While both Millennials and Baby Boomers share an interest in health and wellness products, the age groups differ in the ways they shop, and the specific foods and product attributes they seek, according to a consumer survey by AlixPartners.
It found that Baby Boomers spend a larger percentage of their grocery budget on health and wellness products than Millennials, with 45% of those aged 65 and older spending at least 20%, and 19% spending more than 40% on healthy foods and beverages.
Additionally, Baby Boomers appear willing to pay more substantial premiums than Millennials for health and wellness attributes that seem more important to Millennials than they are for Baby Boomers, according to AlixPartners.
At a time when food retailers are honing in on Millennials, Baby Boomers also present significant opportunities, especially for traditional supermarkets.
“Baby Boomers are more traditional shoppers in terms of the channels they select and the loyalty they have to certain channels,” David Garfield, managing director and consumer products practice leader at AlixPartners, told SN. “While Millennials are more channel surfers in purchasing products from more than one channel based on characteristics of the channel or banner or retail outlet.”
One way to attract health-minded consumers is with a strong private label program, noted Garfield, since nearly one-quarter of all consumers surveyed said they often choose a store based on its private label program and nearly two in three do so some of the time.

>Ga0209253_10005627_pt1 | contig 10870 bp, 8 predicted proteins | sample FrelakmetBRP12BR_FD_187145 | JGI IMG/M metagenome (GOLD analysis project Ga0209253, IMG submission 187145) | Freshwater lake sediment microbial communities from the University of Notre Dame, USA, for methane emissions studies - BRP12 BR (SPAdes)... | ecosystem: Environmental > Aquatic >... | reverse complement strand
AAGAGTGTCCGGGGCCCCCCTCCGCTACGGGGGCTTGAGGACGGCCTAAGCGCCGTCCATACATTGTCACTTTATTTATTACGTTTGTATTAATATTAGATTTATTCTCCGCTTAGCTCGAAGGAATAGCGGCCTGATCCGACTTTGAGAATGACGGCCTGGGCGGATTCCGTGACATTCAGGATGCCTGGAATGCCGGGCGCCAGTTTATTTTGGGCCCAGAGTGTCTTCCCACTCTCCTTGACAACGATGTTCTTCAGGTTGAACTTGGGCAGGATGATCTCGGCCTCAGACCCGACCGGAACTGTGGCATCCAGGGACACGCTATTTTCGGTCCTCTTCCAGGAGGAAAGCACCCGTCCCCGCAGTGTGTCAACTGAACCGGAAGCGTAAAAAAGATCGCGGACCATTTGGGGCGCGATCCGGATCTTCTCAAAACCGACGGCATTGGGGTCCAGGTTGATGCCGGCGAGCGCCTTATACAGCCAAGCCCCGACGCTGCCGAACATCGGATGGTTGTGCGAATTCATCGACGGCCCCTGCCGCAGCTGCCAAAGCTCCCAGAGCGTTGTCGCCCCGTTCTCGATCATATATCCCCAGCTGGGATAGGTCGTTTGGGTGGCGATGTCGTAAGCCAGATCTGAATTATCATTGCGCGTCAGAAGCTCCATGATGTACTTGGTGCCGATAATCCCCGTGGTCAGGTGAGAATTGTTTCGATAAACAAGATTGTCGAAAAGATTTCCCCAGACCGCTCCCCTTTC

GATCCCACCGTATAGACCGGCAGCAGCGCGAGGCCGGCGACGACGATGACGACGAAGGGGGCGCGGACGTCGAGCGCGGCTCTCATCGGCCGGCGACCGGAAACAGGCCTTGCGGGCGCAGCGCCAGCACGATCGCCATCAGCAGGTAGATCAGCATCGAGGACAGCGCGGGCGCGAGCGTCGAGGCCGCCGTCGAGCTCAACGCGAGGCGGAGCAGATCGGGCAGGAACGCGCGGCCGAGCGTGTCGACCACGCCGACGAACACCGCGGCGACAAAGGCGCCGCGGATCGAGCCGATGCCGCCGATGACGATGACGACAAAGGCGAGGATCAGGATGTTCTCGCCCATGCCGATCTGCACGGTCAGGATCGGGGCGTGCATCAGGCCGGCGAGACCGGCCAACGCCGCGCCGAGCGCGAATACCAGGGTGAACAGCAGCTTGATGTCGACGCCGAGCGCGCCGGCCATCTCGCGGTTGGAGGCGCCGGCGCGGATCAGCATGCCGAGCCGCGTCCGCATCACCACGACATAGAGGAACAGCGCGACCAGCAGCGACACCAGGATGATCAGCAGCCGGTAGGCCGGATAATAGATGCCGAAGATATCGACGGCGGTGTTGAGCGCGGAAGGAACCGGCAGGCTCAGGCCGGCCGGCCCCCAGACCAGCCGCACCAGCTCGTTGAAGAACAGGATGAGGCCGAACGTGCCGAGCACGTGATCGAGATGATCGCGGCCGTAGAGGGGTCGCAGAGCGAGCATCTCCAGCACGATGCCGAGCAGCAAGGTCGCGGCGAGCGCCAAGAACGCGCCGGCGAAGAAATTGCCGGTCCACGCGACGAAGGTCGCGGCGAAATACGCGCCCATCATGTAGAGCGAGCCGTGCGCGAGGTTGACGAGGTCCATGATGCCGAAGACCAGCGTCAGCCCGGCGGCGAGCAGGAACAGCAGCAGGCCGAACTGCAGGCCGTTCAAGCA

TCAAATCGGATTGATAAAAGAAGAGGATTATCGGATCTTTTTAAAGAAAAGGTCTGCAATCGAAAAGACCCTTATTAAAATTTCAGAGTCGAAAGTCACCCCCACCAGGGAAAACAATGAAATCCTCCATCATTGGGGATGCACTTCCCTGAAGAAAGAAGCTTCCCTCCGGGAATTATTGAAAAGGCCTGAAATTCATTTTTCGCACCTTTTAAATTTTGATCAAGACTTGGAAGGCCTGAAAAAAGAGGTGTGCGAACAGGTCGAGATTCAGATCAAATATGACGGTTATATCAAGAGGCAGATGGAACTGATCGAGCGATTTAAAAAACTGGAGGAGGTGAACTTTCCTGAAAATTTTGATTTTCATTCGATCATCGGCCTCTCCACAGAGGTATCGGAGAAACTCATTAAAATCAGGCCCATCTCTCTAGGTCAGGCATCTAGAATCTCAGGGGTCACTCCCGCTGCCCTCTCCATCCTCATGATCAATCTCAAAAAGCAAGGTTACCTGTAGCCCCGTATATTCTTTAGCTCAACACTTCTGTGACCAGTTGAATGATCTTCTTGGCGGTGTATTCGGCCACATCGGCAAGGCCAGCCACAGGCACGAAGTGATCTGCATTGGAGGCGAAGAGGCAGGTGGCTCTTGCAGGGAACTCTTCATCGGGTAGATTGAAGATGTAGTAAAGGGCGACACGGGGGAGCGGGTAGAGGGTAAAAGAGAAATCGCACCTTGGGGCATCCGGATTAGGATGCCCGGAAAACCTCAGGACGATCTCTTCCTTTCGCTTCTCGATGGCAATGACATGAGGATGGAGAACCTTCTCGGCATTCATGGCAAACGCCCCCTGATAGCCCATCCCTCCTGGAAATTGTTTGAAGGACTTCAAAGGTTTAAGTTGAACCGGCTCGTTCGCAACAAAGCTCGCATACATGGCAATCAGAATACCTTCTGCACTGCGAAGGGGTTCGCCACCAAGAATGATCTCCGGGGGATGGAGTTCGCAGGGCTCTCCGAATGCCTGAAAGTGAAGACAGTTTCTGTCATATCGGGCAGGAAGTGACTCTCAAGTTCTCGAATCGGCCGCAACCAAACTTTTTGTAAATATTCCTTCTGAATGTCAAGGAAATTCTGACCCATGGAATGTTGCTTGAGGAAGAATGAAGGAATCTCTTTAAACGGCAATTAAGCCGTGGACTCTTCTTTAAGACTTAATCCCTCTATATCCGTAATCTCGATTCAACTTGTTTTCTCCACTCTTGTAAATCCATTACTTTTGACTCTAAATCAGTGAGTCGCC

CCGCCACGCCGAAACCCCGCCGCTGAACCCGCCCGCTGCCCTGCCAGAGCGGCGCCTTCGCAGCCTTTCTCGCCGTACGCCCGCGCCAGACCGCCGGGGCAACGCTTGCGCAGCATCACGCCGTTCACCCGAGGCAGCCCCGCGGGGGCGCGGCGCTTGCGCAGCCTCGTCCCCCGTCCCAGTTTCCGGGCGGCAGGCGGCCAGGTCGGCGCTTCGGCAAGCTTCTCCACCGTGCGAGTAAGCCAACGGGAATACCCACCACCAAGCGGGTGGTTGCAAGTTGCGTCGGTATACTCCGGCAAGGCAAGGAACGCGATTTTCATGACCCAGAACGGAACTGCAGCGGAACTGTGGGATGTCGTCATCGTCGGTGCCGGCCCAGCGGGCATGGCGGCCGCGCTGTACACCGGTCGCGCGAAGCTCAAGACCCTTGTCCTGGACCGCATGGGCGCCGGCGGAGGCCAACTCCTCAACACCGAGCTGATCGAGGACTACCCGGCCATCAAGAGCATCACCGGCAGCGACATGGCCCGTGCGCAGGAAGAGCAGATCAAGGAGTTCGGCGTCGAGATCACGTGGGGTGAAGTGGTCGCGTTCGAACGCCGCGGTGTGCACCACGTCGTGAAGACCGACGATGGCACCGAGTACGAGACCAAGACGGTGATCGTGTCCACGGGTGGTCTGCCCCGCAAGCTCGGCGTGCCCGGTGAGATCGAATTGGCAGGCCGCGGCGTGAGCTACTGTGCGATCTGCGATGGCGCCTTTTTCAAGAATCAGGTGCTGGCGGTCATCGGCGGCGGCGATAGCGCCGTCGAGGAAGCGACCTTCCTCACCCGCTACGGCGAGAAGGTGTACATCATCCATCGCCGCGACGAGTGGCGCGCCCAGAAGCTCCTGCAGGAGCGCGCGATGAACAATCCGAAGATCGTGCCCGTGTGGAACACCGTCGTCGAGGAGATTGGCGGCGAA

Assortment is also key. Baby Boomer report plans to add more seafood, fiber and vitamins to their diet and reduce consumption of red meat, salt and processed food. And products with “unhealthy” things taken out of them, such as those making low carb, trans-fat free, sugar free and non-GMO claims, were cited as most important to Baby Boomers.
Millennials, on the other hand, reported plans to add more protein to their diets, count calories and reduce their consumption of fast food, and place greater importance on “all-natural” and “organic” attributes than Baby Boomers (28% vs. 19% and 44% vs. 29%, respectively.)
“Taste” was also found to be more important to Baby Boomers than Millennials with 44% deeming it an important attribute, vs. 29% of their younger counterparts.
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